The Chinese government hasn't approved the release of the Hollywood film "Memoirs of a Geisha" two weeks before its planned debut in China, a movie executive said Wednesday. The movie's possible delay comes amid speculation that Chinese officials were worried that the sight of ethnic Chinese actresses portraying Japanese geishas may spark a public backlash.
"'Memoirs of a Geisha' has not been officially rejected, but it's true that the release may have to be delayed," said Li Chow, general manager for Columbia TriStar Film Distributors International and Sony Pictures Entertainment in China, which is releasing the film in China.
Li said in a statement e-mailed to The Associated Press that Chinese authorities still need to sign off on the translation and dubbing of the Steven Spielberg-produced movie, originally slated to start showing in Chinese movie theaters Feb. 9. "We are hopeful that the approval will be forthcoming, but at this point that has not yet happened," the executive wrote.
Some are concerned the film's casting choices may stir an outcry in mainland China, where people are still upset about Japanese World War II-era military atrocities.
"Memoirs" features Zhang Ziyi of "Crouching Tiger, Hidden Dragon" fame as a rising geisha, an entertainer trained in dance, singing and conversation, former Bond girl Michelle Yeoh as her mentor, and "Raise the Red Lantern" star Gong Li as a rival. The film, a Columbia Pictures production, has already inspired angry Internet postings denouncing Zhang ahead of its release.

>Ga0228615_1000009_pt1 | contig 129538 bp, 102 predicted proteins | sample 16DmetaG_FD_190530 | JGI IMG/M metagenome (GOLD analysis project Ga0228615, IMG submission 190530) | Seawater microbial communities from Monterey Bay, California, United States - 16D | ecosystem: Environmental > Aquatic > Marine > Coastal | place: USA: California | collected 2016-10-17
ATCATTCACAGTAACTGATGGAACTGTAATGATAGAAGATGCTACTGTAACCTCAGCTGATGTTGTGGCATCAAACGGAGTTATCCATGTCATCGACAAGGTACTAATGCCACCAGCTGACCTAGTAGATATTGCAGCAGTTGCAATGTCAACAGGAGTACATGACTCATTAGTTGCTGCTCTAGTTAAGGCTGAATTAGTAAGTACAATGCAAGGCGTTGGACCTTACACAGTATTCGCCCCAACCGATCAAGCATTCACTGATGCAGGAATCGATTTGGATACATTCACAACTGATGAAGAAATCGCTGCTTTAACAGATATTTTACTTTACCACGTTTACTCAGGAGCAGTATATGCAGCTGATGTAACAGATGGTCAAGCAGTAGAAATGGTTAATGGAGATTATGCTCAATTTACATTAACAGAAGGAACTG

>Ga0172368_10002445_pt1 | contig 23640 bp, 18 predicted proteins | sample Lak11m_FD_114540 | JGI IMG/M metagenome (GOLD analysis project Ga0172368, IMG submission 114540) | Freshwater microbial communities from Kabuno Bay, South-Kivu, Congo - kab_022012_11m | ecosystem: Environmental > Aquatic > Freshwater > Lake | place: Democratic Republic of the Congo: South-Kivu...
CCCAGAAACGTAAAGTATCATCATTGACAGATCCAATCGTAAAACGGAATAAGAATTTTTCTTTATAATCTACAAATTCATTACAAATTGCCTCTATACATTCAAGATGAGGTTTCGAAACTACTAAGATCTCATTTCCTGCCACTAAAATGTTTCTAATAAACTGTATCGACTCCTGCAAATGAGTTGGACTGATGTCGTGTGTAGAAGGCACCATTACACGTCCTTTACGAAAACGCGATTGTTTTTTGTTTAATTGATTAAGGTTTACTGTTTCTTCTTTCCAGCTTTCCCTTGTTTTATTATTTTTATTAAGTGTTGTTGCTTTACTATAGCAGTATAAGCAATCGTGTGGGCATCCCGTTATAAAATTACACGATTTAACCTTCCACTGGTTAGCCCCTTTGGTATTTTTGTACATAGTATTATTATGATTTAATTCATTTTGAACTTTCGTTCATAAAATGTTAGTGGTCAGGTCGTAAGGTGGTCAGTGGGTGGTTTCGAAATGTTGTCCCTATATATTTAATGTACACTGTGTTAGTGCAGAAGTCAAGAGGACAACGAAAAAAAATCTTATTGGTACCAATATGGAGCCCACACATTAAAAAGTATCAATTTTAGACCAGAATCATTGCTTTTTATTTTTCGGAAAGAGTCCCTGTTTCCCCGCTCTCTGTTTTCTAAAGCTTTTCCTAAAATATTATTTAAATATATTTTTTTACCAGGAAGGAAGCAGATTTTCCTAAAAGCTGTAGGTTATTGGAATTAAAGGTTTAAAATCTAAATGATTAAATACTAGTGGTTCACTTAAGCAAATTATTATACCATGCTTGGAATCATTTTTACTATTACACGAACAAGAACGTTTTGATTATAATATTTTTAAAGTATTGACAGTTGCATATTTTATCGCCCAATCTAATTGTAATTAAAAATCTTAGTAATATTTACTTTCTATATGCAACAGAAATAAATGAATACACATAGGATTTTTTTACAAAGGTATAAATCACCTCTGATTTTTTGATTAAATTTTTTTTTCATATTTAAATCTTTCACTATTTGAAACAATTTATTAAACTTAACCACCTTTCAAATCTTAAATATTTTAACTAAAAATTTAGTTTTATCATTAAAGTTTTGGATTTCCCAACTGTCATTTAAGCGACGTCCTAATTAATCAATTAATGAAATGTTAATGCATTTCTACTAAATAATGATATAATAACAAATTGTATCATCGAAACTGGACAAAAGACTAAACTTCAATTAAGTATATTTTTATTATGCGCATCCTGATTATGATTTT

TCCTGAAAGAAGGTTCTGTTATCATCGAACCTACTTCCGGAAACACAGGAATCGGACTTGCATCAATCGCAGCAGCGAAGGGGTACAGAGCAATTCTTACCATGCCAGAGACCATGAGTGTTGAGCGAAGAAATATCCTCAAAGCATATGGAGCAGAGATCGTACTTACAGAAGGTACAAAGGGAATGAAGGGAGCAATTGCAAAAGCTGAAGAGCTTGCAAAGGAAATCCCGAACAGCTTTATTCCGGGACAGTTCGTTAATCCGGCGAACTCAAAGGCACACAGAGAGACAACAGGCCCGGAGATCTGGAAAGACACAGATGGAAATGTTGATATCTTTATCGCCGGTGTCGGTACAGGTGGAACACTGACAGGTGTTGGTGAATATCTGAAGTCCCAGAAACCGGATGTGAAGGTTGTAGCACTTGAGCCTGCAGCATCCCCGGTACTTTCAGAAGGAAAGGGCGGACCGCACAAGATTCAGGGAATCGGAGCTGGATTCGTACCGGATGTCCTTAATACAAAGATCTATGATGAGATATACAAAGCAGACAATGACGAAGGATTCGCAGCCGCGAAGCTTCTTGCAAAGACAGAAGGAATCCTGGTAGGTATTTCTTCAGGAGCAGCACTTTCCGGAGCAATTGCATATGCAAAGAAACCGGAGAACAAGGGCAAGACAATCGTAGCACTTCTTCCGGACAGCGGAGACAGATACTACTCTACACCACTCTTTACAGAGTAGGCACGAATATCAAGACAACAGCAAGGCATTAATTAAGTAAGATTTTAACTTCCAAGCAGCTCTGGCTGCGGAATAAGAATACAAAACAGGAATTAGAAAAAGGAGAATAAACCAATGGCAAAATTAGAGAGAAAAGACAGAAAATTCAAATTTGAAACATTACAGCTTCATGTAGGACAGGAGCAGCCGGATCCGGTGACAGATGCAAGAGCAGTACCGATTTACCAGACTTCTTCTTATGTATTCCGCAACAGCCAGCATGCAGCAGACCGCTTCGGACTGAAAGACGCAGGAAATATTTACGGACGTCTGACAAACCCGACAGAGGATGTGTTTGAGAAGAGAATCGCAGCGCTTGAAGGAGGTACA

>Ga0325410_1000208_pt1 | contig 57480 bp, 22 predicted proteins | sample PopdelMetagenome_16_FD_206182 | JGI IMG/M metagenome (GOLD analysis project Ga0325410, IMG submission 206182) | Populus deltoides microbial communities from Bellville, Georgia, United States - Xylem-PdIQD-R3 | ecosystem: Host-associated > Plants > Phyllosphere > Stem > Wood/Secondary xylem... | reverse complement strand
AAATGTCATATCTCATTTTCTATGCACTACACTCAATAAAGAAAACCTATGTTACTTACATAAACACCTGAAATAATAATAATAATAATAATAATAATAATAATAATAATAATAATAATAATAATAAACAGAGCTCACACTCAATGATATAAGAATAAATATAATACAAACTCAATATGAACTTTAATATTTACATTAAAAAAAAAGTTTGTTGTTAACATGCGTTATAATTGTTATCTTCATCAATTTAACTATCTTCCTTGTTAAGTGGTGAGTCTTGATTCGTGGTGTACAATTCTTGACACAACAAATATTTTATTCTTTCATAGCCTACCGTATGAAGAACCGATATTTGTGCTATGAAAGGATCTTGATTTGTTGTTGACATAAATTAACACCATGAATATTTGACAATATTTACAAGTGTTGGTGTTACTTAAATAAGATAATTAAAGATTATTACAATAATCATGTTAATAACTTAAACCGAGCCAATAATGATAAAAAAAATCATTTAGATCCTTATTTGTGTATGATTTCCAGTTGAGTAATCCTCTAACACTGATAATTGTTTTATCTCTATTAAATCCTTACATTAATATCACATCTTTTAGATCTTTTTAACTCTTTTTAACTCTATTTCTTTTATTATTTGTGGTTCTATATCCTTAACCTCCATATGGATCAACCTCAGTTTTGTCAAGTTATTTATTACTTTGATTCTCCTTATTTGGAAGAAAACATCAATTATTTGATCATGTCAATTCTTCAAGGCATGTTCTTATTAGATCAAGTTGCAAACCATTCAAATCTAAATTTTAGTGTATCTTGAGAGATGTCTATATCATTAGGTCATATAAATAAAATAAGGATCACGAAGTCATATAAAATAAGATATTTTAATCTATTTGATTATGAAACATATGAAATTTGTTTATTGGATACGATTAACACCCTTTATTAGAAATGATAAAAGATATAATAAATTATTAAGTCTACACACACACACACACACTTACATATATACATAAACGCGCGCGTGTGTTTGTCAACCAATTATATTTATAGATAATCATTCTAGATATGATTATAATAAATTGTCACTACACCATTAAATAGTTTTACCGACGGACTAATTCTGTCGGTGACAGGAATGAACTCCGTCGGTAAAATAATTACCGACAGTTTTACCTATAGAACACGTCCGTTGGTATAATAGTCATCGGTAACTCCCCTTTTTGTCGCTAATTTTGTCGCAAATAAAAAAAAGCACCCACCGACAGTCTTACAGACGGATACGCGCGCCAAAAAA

Sino-Japanese relations have been traditionally strained, mainly because of Japan's wartime conduct in China. Historians generally estimate the Japanese army killed some 150,000 people during its 1937-38 occupation of the eastern Chinese city of Nanjing, then known as Nanking, although Chinese historians put the death toll as high as 300,000.
Many Chinese believe Japan hasn't sufficiently atoned for its wrongdoing. Adding to the already sensitive nature of "Memoirs," in the movie Zhang's character serves a businessman who was a Japanese soldier in the occupied Chinese territory of Manchuria.
Anti-Japanese sentiment flared in China as recently as April last year, when locals protested against Japanese textbooks they claim whitewash the country's military atrocities. Demonstrators vandalized Japanese-related shops and smashed windows at Japanese diplomatic offices in Shanghai and Beijing, reports the AP. N.U.
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